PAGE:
Background information necessary in articles about Israeli-Palestinian conflict

By Brett Hausler

Cade Belisle/Daily Collegian
Cade Belisle/Daily Collegian

A little while ago, I picked up a copy of the Massachusetts Daily Collegian. It was a typical day, where I would make my way through the Campus Center and into the Student Union to stay warm on my walk toward class in Bartlett. On the second page of the Collegian, the editor had chosen to provide several stories with issues “Around the World.” In this particular issue of the Collegian, I noticed there were two articles about Israel. One of them caught my eye, because I recognized it was written in a way that mislead and distorted the actions of Israel.

The article began with, “An Israeli airstrike killed two people in the Gaza Strip early Wednesday, including a man identified by Israeli security forces as a militant who fired rockets across the border last week during former Prime Minister Ariel Sharon’s funeral.” In order for proper recognition of why there was and continues to be rocket fire between Israel and Hamas, there must be some background information provided, which the original piece of writing did not include.

Israel has strived to create peace with the Palestinian government since 1948 – other instances include 1973, 2000 and 2008. Initially, in 1947, the Arab countries rejected the UN Resolution 181 (two-state solution) because they refused to recognize Israel as a legitimate country. In 1993, Israel transferred ownership of much of the West Bank to the Palestinian Authority. The exchange was intended for peace, but none materialized. After the evacuation of all Israelis from Gaza in 2005, the Palestinian government still refused to have peace talks with Israel. In fact, since the withdrawal – one that has caused much dispute within the Israeli and Jewish communities – Hamas, an Islamist group, has increased rocket fire into Israel from Gaza.

The article lacked context to the air strike. By naming the casualties as just people, the severity of the militant’s actions is decreased. Initial descriptions of one of the casualties as a militant is necessary in order to better illustrate a very serious situation that happened and continues to happen in Israel. In addition to this destruction, context of Hamas’ operations within Gaza borders show the struggle that Israel faces when countering continuous rocket attacks originating from Hamas militants.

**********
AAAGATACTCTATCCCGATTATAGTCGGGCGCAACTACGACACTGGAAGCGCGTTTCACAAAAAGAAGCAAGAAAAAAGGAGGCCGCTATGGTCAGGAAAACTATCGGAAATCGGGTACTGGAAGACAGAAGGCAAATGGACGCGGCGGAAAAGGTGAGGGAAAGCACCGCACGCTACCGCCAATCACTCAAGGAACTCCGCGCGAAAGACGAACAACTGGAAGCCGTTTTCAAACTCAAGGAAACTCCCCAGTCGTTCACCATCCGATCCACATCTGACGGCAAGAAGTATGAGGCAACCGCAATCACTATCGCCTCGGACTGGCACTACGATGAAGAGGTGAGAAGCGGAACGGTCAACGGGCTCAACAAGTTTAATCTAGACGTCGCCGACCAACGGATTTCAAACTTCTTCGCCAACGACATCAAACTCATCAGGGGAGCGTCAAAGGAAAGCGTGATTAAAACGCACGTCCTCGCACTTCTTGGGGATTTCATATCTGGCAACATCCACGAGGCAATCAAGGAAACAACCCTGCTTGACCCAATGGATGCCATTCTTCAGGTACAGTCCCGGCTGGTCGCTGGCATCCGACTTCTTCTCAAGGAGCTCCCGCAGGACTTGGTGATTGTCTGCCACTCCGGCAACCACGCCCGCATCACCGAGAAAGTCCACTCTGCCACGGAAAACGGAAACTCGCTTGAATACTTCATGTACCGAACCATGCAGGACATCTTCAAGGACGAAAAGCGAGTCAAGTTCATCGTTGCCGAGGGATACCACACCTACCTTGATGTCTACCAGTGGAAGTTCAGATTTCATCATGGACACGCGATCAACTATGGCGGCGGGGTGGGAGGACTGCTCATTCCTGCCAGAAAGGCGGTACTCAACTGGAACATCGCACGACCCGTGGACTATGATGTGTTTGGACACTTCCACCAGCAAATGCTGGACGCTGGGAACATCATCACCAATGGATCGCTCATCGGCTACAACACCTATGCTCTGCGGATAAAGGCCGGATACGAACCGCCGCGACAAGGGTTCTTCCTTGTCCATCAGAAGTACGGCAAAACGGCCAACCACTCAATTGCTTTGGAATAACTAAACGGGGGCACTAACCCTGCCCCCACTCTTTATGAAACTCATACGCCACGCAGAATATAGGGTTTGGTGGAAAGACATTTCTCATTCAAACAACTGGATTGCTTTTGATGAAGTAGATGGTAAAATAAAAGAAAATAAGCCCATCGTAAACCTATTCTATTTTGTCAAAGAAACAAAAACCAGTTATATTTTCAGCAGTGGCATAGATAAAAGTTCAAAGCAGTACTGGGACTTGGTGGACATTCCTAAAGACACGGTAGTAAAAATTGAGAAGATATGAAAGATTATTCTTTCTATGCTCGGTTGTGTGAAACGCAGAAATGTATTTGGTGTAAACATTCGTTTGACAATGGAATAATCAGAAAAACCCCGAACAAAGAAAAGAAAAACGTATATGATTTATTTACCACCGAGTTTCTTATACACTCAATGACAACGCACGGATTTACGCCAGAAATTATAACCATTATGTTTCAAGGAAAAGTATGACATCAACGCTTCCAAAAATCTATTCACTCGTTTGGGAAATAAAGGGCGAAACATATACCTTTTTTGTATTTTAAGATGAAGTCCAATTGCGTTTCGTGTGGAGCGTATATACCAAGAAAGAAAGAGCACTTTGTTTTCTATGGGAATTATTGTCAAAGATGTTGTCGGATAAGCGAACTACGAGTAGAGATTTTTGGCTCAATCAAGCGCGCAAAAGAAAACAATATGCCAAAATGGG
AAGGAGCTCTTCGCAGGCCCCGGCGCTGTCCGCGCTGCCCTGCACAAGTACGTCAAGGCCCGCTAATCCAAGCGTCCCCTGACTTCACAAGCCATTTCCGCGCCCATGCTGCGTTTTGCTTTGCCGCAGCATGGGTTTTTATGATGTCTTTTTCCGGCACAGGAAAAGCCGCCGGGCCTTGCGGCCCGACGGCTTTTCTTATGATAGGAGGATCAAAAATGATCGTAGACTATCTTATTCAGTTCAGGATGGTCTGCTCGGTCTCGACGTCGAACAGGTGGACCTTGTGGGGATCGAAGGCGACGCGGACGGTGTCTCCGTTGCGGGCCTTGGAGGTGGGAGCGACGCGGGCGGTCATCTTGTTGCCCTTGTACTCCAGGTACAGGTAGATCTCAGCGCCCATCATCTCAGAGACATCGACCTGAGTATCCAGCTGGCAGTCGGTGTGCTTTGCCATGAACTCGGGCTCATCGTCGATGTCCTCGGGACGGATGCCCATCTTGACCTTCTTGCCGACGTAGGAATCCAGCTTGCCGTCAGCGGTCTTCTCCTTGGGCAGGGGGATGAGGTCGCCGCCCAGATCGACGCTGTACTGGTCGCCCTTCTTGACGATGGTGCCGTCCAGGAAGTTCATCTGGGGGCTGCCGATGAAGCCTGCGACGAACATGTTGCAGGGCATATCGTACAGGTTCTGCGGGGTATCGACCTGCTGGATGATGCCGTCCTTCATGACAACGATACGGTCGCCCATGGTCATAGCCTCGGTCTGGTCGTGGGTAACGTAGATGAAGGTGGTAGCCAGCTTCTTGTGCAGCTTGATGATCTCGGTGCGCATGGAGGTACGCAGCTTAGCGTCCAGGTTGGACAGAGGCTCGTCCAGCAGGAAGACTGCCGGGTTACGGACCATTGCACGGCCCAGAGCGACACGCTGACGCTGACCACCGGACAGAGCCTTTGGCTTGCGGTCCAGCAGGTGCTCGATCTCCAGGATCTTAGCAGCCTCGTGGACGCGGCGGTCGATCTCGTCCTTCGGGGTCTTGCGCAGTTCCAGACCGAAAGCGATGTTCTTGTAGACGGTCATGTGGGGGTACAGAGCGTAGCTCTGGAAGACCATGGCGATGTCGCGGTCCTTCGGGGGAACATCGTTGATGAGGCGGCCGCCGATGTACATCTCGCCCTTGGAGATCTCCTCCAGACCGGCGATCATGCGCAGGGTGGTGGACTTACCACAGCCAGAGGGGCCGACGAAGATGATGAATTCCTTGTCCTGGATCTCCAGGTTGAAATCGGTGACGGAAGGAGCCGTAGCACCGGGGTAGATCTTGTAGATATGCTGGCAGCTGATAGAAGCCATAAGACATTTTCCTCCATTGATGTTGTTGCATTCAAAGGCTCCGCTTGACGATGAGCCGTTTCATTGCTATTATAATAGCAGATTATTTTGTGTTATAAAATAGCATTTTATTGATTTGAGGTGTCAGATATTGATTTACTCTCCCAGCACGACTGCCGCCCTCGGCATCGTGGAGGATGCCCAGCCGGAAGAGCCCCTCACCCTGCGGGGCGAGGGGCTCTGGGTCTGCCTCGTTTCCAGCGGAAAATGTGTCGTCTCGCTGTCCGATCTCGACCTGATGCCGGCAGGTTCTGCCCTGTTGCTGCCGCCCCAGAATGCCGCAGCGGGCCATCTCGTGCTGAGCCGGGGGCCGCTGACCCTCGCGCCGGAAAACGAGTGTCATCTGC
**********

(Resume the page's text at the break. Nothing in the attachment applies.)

Hamas uses civilian buildings in Gaza for military purposes, which is why many rockets sent into the Gaza Strip by Israel result in civilian casualties. According to the Israel Defense Forces blog, “Hamas uses homes, schools, mosques and hospitals as weapons caches and hiding spots for its fighters.” Israel has the right to attack these private properties, and they must do so with the knowledge that killing militants may come with the unpleasant loss of civilian life.

According to the Geneva Convention (Protocol 1), Article 52, “military objectives are limited to those objects which by their nature, location, purpose, or use make an effective contribution to military action and whose total or partial destruction, capture, or neutralization, in the circumstances ruling at the time, offers a definite military advantage.” This specific rocket attack was Israel’s legal obligation with regards to Article 52.

Israel struggles to generate peace with Hamas because Hamas completely rejects a Jewish State. It has the ultimate mission to “fight the Jews and kill them” and to replace the Jewish state with an Islamic caliphate, among many other destructive actions even against its own Palestinian population. The article I am responding to did not provide context to Israel’s actions that killed a Palestinian militant. These aspects of the Israeli-Arab conflict need to be offered in all articles explaining the conflict, and when they are not, the words serve no purpose.

Brett Hausler is a Fellow for the Committee for Accuracy in Middle East Reporting in America at UMass Amherst and can be reached at [email protected]